MCG: “Well, I was looking to improve as a storyteller and get 180 degrees away from what I’ve been known for. I am proud of what I’ve done in the past, but by the same time I want to improve as a filmmaker and grow and I am very attracted to true stories and a lot of stories say based on or inspired by and our story is a true story. This is a true story because we took Hollywood out of the equation and we simply told the truth of how this community, this small town in Huntington, West Virginia comes back from the brink.”
CY: Before directing the film, did you go to the town of Huntington, West Virginia to take in the atmosphere so you could replicate the college town of Marshall University?
MCG: “Absolutely. I went anonymously three times. The first thing is I got off the plane and went to the crash site. I just tried to breathe in the essence and the magnitude of the event. I just searched my spirit to find the strength and asked myself if I was the right guy to tell this story. I then walked down into the town and did a lot of listening. The more stories I heard the more serious it became. I just realized when people come up to you and say, hey, I lost both my parents in this tragedy. You realize you aren’t just making a garden variety picture. These are real lives and there is a responsibility and you have to handle yourself with integrity. I want to make sure we did that and like I said take Hollywood out of it and really represent the actual story and truth and get it out there and share it with everybody else so during the holidays everyone can get in touch with what matters most which is humanity and community coming together.”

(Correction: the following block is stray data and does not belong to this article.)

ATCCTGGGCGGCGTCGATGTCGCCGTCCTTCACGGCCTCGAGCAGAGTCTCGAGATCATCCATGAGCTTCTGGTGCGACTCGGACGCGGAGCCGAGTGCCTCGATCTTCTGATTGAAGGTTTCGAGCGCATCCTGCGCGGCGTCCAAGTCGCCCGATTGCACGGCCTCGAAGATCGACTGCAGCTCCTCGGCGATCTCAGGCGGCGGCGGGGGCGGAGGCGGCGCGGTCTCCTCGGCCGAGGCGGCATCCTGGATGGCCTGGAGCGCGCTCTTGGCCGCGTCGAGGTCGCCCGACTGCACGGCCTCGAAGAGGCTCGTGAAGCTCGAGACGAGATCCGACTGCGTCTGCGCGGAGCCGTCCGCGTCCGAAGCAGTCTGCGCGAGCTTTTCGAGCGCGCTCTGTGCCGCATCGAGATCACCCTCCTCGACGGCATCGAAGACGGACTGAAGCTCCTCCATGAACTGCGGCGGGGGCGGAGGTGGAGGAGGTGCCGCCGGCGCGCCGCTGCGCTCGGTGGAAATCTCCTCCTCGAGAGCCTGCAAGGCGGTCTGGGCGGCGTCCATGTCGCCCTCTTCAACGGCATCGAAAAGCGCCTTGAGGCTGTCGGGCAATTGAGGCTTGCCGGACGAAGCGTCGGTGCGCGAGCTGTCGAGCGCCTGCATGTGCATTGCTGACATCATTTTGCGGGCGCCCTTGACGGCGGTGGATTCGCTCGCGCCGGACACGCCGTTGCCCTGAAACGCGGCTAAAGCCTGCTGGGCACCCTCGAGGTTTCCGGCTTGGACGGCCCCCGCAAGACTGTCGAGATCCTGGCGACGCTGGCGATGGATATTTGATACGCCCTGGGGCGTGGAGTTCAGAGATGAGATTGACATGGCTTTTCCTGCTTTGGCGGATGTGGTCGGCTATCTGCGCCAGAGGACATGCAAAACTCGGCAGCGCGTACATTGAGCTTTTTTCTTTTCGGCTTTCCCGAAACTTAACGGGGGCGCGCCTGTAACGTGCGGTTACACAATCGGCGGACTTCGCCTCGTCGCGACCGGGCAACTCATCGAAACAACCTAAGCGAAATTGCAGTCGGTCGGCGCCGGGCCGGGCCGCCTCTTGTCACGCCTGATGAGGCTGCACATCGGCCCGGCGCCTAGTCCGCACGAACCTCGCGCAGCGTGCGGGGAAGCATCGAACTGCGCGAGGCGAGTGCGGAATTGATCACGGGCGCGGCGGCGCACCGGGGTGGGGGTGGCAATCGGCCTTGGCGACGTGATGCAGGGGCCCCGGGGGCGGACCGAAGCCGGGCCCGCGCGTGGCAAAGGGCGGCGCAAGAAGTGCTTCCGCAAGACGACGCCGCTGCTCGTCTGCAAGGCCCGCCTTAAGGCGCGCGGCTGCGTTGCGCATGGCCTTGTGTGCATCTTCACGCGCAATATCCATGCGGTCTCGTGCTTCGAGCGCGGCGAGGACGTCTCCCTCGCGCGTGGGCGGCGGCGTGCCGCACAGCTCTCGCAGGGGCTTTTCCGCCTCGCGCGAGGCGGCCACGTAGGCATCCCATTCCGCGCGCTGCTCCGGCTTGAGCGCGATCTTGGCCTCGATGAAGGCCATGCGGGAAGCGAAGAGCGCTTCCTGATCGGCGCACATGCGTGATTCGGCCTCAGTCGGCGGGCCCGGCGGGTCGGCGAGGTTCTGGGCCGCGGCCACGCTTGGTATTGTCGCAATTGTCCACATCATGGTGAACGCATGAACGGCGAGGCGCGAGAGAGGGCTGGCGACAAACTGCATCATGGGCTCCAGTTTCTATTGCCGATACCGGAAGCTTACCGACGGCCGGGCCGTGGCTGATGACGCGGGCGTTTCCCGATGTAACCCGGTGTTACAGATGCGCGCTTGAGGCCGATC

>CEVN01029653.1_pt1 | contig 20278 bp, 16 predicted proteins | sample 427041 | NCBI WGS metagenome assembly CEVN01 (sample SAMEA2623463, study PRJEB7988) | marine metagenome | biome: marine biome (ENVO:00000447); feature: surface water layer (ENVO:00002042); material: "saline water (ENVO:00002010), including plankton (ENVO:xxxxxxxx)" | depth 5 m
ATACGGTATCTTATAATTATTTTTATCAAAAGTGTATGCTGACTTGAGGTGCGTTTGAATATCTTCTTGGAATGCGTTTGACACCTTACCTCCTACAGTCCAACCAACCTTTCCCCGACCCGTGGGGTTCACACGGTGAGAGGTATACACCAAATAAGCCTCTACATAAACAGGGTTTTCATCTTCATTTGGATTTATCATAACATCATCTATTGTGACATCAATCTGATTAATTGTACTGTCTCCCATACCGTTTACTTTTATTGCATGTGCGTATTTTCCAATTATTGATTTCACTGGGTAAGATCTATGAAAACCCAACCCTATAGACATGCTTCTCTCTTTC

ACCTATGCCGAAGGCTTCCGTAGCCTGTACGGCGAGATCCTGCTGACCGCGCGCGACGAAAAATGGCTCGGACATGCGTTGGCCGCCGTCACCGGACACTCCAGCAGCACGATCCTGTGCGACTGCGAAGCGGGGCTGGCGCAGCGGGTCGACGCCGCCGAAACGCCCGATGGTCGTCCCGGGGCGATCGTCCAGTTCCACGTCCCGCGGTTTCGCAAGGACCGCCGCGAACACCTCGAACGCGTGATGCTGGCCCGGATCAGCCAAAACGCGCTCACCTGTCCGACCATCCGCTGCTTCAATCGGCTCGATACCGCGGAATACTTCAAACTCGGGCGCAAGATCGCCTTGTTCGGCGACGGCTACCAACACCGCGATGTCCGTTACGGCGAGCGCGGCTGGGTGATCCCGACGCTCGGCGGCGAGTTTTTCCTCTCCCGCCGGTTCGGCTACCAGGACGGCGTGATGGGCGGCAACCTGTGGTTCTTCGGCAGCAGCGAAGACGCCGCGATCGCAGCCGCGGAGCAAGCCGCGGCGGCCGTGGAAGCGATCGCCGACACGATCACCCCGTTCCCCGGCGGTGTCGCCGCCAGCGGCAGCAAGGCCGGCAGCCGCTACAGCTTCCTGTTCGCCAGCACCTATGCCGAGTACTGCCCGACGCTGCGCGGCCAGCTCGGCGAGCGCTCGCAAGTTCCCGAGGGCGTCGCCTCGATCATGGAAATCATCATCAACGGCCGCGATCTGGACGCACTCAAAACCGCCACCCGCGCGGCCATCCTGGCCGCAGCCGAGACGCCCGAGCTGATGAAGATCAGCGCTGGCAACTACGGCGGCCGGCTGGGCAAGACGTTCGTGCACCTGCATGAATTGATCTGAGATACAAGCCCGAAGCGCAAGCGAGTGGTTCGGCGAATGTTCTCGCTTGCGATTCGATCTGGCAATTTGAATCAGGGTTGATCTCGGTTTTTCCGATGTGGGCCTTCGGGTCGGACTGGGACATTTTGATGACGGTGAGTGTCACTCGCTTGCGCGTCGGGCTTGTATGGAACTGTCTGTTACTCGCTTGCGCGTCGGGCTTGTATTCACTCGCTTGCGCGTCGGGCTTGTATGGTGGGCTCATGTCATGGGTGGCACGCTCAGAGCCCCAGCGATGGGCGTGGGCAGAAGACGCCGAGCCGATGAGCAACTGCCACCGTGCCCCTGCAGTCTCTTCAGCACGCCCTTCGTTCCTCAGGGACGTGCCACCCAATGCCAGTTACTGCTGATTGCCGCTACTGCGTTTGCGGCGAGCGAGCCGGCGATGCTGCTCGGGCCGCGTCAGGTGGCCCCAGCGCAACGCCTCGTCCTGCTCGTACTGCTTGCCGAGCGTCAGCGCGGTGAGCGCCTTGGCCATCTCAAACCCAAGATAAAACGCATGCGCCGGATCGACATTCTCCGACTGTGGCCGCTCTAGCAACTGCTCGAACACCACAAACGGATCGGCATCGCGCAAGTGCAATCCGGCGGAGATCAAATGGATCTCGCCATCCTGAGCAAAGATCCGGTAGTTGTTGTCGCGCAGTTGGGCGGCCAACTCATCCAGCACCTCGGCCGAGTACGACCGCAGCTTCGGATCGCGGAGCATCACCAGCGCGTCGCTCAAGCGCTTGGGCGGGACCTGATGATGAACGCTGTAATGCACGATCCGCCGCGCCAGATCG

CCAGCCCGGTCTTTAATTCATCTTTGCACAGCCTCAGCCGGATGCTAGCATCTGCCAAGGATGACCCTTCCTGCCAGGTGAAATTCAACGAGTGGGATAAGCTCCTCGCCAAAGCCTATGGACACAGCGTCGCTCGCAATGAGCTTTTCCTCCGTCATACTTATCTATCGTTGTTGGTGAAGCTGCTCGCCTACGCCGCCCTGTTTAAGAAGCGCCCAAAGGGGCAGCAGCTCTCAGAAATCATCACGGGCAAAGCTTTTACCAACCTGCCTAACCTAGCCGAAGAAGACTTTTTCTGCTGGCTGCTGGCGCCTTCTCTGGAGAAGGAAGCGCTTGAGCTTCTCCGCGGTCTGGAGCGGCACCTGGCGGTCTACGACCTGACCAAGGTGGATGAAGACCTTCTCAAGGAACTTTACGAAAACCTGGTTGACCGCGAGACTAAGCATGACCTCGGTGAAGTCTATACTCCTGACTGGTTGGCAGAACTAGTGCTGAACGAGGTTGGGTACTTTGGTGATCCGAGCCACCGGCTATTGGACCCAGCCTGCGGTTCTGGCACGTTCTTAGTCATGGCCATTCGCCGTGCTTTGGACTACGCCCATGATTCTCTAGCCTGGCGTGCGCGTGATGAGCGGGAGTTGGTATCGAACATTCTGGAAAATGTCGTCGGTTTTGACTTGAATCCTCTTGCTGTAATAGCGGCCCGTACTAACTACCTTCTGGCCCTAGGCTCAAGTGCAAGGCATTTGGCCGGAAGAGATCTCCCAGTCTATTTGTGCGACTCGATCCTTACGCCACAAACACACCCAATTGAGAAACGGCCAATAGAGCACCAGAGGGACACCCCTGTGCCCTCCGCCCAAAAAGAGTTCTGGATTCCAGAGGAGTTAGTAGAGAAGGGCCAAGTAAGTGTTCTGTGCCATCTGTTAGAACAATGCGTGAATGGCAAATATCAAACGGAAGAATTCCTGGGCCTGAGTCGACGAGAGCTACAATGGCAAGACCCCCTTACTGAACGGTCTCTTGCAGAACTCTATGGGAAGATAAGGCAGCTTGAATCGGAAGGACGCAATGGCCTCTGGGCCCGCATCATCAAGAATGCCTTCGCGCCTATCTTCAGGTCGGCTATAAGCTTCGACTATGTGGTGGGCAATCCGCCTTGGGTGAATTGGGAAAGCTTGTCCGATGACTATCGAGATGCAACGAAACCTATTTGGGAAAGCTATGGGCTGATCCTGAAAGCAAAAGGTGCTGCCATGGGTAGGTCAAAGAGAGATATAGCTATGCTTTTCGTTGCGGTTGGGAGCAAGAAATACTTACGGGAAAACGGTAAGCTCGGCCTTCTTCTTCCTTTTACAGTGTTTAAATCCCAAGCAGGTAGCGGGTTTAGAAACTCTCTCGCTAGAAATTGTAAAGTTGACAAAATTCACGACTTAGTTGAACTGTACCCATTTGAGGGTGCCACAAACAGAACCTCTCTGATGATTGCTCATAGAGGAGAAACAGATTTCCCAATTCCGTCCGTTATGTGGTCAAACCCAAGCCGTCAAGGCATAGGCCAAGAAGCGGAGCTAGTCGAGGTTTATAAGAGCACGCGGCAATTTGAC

CY: What’s the most moving story or historical research that you did for the film through that process?